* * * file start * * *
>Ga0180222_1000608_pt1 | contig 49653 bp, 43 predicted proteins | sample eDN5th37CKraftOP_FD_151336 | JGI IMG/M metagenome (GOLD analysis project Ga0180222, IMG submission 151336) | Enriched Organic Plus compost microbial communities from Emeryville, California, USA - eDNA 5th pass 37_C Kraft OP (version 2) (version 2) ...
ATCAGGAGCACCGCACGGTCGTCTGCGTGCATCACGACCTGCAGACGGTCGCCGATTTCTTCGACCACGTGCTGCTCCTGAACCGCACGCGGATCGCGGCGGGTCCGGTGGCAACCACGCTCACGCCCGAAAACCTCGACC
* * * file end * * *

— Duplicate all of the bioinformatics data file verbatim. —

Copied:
>Ga0180222_1000608_pt1 | contig 49653 bp, 43 predicted proteins | sample eDN5th37CKraftOP_FD_151336 | JGI IMG/M metagenome (GOLD analysis project Ga0180222, IMG submission 151336) | Enriched Organic Plus compost microbial communities from Emeryville, California, USA - eDNA 5th pass 37_C Kraft OP (version 2) (version 2) ...
ATCAGGAGCACCGCACGGTCGTCTGCGTGCATCACGACCTGCAGACGGTCGCCGATTTCTTCGACCACGTGCTGCTCCTGAACCGCACGCGGATCGCGGCGGGTCCGGTGGCAACCACGCTCACGCCCGAAAACCTCGACC